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A Previously Healthy 27-Year-Old Man With New-Onset Seizure

Joy Zarandy, DO1 • Veronica Thompson, OMS22 • Amanda Ho, OMS22 • Ciara Doyle, OMS22

    1Department of Family Medicine, Philadelphia College of Osteopathic Medicine Georgia, Suwanee, GA
    2Philadelphia College of Osteopathic Medicine Georgia, Suwanee, GA


    A 27-year-old man presented to the emergency department (ED) following a new-onset seizure.

    History. The seizure was witnessed by his wife, who stated that he was standing at the kitchen sink, washing dishes, when he fell to the ground convulsing. The seizure spontaneously resolved upon emergency medical service arrival. The patient denied fever, fatigue, unexplained weight change, headaches, focal neurologic deficit, visual changes, cough, or rash. He denied prior illness, head trauma, or recent travel, except for travel to China about 2 years prior to visit family. He reported drinking alcohol socially and denied using tobacco or illicit drugs. He did not have children. Family history was noncontributory.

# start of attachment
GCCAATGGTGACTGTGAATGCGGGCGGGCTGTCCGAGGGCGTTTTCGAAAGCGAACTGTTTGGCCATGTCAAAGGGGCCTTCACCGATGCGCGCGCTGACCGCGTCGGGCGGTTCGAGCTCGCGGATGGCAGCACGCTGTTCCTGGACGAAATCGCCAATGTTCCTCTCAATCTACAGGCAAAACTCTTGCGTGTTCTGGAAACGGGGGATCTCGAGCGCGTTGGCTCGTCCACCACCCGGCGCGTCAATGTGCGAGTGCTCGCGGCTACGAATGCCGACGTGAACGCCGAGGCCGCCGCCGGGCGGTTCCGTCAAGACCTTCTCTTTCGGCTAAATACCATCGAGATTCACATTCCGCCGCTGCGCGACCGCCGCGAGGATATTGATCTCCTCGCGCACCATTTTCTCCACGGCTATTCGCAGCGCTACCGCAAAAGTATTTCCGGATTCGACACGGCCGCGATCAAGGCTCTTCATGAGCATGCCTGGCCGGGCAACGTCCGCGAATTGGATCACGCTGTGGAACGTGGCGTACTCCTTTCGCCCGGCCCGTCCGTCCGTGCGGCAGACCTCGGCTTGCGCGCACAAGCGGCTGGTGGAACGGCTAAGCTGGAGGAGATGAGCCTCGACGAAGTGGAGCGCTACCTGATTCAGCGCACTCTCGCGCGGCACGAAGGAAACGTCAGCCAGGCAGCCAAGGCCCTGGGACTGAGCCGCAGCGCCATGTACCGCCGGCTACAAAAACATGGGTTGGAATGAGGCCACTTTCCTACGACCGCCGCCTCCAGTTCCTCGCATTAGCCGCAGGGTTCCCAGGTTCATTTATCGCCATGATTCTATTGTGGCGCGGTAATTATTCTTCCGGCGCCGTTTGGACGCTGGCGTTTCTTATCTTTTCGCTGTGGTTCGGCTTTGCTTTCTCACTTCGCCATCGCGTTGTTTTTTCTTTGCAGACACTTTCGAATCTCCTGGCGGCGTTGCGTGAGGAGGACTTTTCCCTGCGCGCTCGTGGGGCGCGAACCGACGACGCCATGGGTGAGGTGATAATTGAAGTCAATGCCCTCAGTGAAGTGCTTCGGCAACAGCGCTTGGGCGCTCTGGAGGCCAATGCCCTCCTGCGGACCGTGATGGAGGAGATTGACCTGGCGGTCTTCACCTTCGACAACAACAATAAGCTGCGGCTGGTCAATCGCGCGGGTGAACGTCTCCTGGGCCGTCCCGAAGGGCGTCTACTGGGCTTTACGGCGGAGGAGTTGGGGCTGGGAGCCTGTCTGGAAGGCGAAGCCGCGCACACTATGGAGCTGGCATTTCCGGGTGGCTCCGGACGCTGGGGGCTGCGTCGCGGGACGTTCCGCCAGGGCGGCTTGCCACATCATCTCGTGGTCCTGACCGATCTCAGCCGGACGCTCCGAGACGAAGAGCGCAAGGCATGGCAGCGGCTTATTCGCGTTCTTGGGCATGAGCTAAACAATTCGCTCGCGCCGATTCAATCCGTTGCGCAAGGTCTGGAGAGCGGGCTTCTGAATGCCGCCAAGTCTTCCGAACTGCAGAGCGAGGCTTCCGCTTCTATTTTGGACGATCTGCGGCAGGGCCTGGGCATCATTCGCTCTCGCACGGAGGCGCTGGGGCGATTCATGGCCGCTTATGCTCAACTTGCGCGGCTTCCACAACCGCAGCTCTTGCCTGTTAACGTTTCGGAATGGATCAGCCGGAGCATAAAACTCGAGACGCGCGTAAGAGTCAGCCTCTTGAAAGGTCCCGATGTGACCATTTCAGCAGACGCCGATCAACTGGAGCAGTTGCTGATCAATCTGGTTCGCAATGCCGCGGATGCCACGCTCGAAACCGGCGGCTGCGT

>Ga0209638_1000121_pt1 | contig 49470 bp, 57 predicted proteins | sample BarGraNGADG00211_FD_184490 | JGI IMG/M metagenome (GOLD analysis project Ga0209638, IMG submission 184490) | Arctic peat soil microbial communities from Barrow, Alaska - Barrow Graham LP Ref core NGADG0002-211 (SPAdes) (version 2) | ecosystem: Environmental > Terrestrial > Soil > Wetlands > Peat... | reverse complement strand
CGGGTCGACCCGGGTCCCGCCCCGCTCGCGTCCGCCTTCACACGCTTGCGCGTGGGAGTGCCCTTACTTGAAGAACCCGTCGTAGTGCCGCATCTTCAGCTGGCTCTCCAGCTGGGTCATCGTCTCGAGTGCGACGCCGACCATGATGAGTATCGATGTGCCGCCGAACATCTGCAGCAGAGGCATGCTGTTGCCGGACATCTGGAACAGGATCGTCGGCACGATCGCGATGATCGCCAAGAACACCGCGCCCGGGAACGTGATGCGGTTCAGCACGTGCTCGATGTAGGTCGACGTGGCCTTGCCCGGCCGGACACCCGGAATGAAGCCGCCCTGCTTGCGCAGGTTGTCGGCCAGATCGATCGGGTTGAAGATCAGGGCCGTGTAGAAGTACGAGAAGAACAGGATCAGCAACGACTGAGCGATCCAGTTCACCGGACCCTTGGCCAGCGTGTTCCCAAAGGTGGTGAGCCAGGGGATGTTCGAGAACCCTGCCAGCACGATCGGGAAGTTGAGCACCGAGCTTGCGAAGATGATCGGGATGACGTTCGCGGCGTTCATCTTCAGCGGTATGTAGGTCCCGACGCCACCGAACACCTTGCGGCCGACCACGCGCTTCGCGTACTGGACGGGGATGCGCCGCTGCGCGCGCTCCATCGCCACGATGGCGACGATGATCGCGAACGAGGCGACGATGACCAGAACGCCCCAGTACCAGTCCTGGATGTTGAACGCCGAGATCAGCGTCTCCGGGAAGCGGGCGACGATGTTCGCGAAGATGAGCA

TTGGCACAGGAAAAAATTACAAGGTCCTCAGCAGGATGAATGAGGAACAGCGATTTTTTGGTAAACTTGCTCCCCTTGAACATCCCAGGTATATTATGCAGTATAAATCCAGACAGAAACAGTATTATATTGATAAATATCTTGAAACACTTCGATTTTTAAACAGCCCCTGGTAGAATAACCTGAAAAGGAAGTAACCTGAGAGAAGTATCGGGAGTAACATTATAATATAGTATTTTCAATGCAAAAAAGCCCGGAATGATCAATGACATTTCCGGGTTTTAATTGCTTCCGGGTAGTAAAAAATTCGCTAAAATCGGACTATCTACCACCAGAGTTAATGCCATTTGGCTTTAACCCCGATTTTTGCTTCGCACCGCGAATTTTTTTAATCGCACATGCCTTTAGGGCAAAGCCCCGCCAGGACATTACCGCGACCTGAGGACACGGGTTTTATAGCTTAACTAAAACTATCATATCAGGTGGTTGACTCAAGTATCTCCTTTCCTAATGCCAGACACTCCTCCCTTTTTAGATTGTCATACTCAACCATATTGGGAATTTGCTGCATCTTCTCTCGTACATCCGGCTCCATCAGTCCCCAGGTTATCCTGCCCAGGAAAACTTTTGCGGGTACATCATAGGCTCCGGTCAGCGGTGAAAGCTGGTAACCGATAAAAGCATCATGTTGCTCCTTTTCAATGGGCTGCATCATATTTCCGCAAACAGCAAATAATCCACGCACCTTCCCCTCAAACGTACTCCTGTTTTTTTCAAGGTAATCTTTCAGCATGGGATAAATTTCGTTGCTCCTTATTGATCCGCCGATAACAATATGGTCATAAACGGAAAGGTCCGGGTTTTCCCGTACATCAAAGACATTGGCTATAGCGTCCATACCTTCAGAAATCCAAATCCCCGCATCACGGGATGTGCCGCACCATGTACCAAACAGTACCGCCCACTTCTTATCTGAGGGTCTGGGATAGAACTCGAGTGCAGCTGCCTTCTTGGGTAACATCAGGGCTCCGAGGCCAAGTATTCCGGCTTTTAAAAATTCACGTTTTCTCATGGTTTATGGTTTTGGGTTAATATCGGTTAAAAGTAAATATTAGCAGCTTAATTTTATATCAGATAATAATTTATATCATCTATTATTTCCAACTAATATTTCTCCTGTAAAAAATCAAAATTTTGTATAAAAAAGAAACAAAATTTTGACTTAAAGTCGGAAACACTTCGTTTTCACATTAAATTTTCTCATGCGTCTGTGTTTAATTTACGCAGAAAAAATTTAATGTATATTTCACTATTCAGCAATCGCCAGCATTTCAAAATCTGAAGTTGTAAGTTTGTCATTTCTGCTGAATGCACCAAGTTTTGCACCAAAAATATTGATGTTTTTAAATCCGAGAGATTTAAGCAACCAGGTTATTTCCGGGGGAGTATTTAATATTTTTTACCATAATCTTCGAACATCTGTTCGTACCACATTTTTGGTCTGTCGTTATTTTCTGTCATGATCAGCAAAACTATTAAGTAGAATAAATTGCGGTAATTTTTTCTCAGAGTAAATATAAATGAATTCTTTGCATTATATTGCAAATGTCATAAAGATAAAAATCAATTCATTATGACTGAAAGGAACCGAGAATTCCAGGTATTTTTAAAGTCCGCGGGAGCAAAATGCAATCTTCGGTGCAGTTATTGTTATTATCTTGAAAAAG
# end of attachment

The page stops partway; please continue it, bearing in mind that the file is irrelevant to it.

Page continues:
At the ED, the patient experienced another seizure, which resolved with lorazepam 4 mg intravenously. He was disoriented and combative postictally, necessitating sedation with intubation.

    Diagnostic testing. A complete blood count, complete metabolic panel, troponin, HIV, toxicology, and tuberculosis screen were within normal limits, except for slight leukocytosis (white blood cell count, 11.8 k/µL). Lumbar puncture, parasitology report, blood cultures, and chest and cervical spine radiographs were negative. Brain computed tomography (CT) without contrast revealed a 3 to 4 mm calcified lesion in the right middle frontal gyrus with surrounding edema (Figure 1). Postcontrast T1-weighted brain magnetic resonance imaging (MRI) demonstrated ring-like enhancement of the lesion (Figure 2).

    Figure 1. Brain CT without contrast. Calcified lesion (3-4 mm) noted in the right middle frontal lobe, with surrounding subcortical hypointense and hyperintense signal changes indicating vasogenic edema.

    Figure 2. Post-contrast T1-weighted brain MRI. An eccentric 3-4 mm calcified lesion (3-4mm) with surrounding hyperechoic “ring-like” enhancement noted after gadolinium contrast.


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